The vision for a vibrant “Government District” downtown didn’t make the biggest splash, but it did have legs, and for a while, it made noticeable progress.
Now, as private investment floods into the oldest sections of downtown, some city leaders are wondering if the timing is right to dust off those plans and put them into action.
Quick history: In 2017, the final year of Mayor Kasim Reed’s administration, the Atlanta City Studio put together a proposal to clean up, activate, and enliven the areas around the Georgia State Capitol and Atlanta City Hall specifically.
The goal, more broadly, was to begin stitching together and creating a synergy with all the development planned around the City Hall area, but not happening within it, leaving a sort of donut hole’s dearth of investment. That included everything from Carter’s reimagining of Summerhill, to Underground Atlanta’s revival, CIM Group’s mega-plans for the Gulch, and even the long-discussed but not-implemented Memorial Drive Greenway concept.
“We acknowledged the issues we were facing, which includes not a great mix of uses, because that part of the city is predominantly government offices,” Tim Keane, the city’s planning commissioner, tells Urbanize Atlanta. “[There’s] not a lot of retail, residential, and not a lot of people living there. We wanted to start in small ways, but with the goal of concentrating on making that a more vibrant, urban part of the city.”
Phase one unfolded, focusing on smaller details: repairing sidewalks, cleaning up vacant storefronts where possible, installing art pieces and planters, painting some utility boxes, and hanging baskets to beautify street lights. Movies were shown at night in a state-owned plaza across from city hall. More noticeably, a food truck program was implemented around City Hall and the Gold Dome, successfully drawing people out of their offices at lunchtime.
And then, a global pandemic. Shuttered offices and shops. Closed homeless shelters.
But more recently, as projects such as Newport’s Hotel Row have begun noticeable construction, and the first pieces of Centennial Yards come online, the Government District concept is beginning to seem more viable, says Kevin Bacon, Atlanta Office of Design director, whose Broad Street offices in South Downtown are in the middle of it.
Broken down into five zones immediately around City Hall, the study looked to places like San Francisco’s Sunset Parklet and Dallas’ Klyde Warren Park for inspiration.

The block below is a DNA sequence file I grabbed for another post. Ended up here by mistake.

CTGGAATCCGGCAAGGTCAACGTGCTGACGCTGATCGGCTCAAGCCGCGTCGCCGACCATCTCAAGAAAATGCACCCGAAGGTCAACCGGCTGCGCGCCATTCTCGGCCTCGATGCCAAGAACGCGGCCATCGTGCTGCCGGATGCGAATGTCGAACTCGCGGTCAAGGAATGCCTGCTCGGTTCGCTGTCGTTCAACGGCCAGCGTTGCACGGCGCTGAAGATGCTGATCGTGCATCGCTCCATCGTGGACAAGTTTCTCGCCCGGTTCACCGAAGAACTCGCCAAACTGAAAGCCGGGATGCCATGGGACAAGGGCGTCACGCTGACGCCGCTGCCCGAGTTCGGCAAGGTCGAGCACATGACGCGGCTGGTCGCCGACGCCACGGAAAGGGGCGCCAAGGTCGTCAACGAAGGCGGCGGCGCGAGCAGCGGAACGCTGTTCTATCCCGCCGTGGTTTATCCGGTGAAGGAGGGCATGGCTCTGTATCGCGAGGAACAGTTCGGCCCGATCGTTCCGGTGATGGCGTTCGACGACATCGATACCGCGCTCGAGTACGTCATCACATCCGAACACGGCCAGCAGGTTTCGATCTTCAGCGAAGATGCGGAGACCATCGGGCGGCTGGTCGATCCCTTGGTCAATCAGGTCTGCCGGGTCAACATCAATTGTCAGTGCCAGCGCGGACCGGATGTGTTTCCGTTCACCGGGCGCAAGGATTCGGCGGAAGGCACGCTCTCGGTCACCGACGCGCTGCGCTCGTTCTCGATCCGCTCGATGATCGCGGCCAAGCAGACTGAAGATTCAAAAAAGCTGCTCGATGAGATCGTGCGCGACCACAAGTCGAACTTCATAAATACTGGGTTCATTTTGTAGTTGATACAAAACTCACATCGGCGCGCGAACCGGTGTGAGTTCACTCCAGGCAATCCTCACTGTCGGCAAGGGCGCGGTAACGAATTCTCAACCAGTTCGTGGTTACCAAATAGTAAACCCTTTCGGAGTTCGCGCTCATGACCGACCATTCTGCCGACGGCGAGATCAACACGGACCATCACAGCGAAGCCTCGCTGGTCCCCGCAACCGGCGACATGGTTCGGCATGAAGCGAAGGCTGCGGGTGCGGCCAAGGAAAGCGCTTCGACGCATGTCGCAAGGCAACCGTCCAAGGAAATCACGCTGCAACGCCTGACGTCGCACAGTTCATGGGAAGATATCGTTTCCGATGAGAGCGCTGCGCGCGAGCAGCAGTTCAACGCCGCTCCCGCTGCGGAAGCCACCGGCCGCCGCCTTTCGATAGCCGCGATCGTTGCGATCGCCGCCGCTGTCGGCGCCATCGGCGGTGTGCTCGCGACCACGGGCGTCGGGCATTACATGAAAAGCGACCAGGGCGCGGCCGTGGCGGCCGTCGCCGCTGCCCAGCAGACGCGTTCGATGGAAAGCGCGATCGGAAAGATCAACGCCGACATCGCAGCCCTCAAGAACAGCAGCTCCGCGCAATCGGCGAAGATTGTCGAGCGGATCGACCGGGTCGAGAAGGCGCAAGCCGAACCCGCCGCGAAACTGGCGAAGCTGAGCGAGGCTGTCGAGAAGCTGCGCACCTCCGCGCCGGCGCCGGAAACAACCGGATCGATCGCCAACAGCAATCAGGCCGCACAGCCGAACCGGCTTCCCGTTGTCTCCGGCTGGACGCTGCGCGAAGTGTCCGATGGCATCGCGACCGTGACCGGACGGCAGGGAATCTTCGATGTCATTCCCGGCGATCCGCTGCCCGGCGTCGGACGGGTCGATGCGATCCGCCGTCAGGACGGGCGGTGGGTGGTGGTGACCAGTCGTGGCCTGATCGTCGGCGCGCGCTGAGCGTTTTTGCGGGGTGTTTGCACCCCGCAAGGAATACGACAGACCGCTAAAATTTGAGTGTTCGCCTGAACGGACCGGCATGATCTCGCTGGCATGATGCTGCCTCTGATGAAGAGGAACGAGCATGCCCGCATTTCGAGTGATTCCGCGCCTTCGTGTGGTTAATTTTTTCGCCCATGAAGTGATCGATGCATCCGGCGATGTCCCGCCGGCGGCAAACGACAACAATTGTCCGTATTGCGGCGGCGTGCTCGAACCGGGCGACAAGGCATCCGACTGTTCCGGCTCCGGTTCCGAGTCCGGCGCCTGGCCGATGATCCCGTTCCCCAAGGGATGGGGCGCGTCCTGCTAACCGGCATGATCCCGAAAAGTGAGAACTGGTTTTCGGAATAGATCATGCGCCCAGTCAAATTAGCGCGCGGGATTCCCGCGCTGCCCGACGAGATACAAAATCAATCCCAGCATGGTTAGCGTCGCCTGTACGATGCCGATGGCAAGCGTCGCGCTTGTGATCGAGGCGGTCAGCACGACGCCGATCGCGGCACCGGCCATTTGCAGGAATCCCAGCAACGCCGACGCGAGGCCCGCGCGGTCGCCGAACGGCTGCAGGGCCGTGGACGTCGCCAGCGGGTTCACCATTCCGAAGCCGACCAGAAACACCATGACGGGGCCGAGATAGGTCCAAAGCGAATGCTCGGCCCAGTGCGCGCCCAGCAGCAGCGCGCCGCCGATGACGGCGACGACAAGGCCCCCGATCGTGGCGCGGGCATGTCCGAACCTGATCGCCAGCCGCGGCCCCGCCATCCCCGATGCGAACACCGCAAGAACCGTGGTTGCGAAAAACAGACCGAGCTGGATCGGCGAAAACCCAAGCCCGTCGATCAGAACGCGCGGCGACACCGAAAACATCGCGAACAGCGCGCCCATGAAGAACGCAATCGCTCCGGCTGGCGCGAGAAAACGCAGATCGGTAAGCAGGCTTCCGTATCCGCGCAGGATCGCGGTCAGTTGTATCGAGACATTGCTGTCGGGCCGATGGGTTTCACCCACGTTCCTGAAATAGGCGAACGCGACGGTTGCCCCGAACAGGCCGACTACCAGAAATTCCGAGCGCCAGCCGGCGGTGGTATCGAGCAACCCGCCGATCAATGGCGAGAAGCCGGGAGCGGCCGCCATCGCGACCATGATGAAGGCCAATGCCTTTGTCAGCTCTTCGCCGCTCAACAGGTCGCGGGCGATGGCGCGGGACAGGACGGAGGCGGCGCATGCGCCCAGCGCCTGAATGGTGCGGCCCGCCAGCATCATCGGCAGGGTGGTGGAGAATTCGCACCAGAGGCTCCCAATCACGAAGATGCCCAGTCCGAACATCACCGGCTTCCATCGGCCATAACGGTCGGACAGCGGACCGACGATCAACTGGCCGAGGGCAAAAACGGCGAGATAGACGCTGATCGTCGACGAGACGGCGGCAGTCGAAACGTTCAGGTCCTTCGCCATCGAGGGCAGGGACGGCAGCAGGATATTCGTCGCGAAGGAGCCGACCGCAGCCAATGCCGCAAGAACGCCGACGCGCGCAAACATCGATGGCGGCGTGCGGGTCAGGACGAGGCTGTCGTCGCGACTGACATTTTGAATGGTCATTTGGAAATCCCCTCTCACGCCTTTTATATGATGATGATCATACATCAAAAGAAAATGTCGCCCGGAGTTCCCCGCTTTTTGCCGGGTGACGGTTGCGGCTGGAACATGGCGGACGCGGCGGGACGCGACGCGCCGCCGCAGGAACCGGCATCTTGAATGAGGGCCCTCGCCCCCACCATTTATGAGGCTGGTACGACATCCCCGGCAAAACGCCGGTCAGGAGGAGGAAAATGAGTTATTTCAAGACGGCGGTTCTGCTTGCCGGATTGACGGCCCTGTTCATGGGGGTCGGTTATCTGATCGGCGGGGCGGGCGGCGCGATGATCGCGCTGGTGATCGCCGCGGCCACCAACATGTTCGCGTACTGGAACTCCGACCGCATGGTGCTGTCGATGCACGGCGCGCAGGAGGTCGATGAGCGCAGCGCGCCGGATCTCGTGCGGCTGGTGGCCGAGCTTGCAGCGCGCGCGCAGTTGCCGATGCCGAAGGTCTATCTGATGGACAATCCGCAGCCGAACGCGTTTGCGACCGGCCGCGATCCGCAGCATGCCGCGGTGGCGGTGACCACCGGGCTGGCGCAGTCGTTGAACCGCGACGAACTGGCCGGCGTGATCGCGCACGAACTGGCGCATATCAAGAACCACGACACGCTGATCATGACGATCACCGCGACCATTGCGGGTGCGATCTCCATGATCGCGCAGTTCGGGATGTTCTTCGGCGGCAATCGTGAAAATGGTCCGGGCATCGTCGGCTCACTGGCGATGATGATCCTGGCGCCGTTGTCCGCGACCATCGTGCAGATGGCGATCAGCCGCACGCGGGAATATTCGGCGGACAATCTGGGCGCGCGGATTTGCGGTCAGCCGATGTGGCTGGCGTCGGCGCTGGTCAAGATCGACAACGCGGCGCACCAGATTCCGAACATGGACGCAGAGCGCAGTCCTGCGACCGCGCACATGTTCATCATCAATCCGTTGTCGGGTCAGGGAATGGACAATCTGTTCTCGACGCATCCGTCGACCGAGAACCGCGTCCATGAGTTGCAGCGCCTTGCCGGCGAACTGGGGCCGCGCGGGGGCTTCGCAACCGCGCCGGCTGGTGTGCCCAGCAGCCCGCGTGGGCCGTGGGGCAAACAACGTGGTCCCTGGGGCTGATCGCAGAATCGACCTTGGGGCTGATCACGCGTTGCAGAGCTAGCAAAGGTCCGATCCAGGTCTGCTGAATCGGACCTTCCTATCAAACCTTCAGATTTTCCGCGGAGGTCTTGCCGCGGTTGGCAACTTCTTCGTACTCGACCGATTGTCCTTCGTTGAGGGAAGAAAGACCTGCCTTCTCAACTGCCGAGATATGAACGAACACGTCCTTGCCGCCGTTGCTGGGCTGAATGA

“With [developers] getting to a point where they’re beyond acquisition and predevelopment and getting into bringing new things online and bringing people back to downtown, we want to realize some public space improvements, and really start to knit some of this together,” says Bacon. “The idea is that public space throughout downtown needs this improvement, this investment, that matches the private effort.”
Keane says it’s crucial the city, county, Atlanta Public Schools, and other agencies with offices in the area work together to make it function as more than "a series of parking lots and parking garages connected to offices.”
Reimagined plazas, parklets, outdoor dining spaces, landscaping, and bike infrastructure could help achieve that, per the Government District plans.
One positive outcome, says Keane, is that the study convinced city leaders to offer a 1.3-acre parcel in front of City Hall for development as housing, including an affordable component. Developers have until October 13 to respond to a request for proposals issued last month.
“Previously [the property] was going to be a park or open space,” says Keane. “In our process of looking at it, we said, ‘Why do we need another open space? We’ve got open spaces everywhere. We need more people living here, walking around.’”
In a way, the Government District would build off the momentum of what’s happening around commercial nodes in other parts of Atlanta—most notably, 17 parklets installed in former parking spaces, as of August. No recent talks about funding have occurred, but as the light at the end of the pandemic’s tunnel brightens, Keane wonders if maybe those discussions should resume.
“We really haven’t concentrated on this part of the city, because there’s not that many people there,” says Keane. “But that will come back. It won’t be long before employees are back to City Hall, at some point the public will be back to the offices there. There will be the makings of realizing the potential of this most urban part of the city.”
• Recent downtown news, discussion (Urbanize Atlanta)